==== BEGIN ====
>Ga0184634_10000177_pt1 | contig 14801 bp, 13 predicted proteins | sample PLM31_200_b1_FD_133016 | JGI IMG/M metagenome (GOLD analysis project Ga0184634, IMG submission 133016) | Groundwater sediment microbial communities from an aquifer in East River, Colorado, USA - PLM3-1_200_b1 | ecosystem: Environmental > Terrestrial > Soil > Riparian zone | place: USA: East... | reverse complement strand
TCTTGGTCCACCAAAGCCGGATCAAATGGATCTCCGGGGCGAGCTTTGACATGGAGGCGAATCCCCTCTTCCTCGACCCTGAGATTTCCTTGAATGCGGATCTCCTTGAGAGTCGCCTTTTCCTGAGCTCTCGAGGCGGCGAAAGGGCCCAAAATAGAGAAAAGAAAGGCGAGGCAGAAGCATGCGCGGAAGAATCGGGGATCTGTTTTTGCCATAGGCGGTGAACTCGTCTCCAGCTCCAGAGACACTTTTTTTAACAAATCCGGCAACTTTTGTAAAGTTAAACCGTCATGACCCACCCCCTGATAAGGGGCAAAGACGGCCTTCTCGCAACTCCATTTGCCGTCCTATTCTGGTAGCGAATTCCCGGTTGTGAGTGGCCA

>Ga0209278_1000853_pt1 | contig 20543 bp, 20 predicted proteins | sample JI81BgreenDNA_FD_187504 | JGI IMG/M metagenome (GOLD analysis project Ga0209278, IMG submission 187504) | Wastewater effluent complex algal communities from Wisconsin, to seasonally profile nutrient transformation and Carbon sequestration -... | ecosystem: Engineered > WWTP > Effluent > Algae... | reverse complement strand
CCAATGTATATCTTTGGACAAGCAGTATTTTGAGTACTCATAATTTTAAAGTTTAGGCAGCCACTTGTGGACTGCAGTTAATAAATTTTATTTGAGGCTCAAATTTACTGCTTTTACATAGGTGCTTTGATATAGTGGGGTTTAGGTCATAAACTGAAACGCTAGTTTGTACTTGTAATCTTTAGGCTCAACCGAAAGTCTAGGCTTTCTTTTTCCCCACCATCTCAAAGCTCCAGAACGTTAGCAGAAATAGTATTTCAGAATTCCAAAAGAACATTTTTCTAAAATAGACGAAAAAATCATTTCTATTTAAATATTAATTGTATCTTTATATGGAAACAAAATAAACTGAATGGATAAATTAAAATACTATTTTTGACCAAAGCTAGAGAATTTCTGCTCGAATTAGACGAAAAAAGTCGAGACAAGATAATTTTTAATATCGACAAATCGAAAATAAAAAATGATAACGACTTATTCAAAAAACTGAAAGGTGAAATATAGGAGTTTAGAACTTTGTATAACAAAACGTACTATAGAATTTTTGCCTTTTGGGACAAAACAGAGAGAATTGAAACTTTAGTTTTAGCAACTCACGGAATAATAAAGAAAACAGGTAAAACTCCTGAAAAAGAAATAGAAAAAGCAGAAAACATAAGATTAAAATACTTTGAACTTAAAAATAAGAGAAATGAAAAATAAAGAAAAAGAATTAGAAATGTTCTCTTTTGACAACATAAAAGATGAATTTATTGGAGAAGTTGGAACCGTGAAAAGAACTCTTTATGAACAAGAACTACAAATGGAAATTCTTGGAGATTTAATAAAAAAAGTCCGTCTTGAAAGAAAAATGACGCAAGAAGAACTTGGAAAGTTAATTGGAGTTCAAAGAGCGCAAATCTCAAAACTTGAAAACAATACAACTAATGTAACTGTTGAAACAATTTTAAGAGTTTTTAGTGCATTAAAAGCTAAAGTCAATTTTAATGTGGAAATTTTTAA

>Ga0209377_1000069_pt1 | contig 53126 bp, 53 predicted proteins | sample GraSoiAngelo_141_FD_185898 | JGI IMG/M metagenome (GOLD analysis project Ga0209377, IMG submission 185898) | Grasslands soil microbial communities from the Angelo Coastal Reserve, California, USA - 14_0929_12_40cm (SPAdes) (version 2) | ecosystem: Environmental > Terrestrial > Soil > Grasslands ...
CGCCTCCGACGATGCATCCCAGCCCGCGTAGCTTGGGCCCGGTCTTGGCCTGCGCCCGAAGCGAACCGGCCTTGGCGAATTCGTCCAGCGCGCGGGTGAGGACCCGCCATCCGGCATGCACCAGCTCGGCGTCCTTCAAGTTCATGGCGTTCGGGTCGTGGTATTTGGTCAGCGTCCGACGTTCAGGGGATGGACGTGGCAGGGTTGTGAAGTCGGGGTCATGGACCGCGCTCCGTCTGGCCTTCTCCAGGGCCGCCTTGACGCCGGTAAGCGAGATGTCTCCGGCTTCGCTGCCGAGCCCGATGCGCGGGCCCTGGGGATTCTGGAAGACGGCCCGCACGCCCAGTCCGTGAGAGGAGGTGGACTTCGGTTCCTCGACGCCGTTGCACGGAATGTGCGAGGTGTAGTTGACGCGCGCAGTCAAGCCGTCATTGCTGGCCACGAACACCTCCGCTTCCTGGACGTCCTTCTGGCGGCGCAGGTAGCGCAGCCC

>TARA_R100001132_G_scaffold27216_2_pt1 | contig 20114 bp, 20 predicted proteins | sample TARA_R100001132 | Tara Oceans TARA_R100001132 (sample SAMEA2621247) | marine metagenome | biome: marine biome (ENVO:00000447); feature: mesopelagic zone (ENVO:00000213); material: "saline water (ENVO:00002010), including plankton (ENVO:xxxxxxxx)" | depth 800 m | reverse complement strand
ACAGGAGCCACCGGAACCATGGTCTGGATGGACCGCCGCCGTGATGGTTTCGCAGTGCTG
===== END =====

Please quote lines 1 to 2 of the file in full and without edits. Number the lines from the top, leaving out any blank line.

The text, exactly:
>Ga0184634_10000177_pt1 | contig 14801 bp, 13 predicted proteins | sample PLM31_200_b1_FD_133016 | JGI IMG/M metagenome (GOLD analysis project Ga0184634, IMG submission 133016) | Groundwater sediment microbial communities from an aquifer in East River, Colorado, USA - PLM3-1_200_b1 | ecosystem: Environmental > Terrestrial > Soil > Riparian zone | place: USA: East... | reverse complement strand
TCTTGGTCCACCAAAGCCGGATCAAATGGATCTCCGGGGCGAGCTTTGACATGGAGGCGAATCCCCTCTTCCTCGACCCTGAGATTTCCTTGAATGCGGATCTCCTTGAGAGTCGCCTTTTCCTGAGCTCTCGAGGCGGCGAAAGGGCCCAAAATAGAGAAAAGAAAGGCGAGGCAGAAGCATGCGCGGAAGAATCGGGGATCTGTTTTTGCCATAGGCGGTGAACTCGTCTCCAGCTCCAGAGACACTTTTTTTAACAAATCCGGCAACTTTTGTAAAGTTAAACCGTCATGACCCACCCCCTGATAAGGGGCAAAGACGGCCTTCTCGCAACTCCATTTGCCGTCCTATTCTGGTAGCGAATTCCCGGTTGTGAGTGGCCA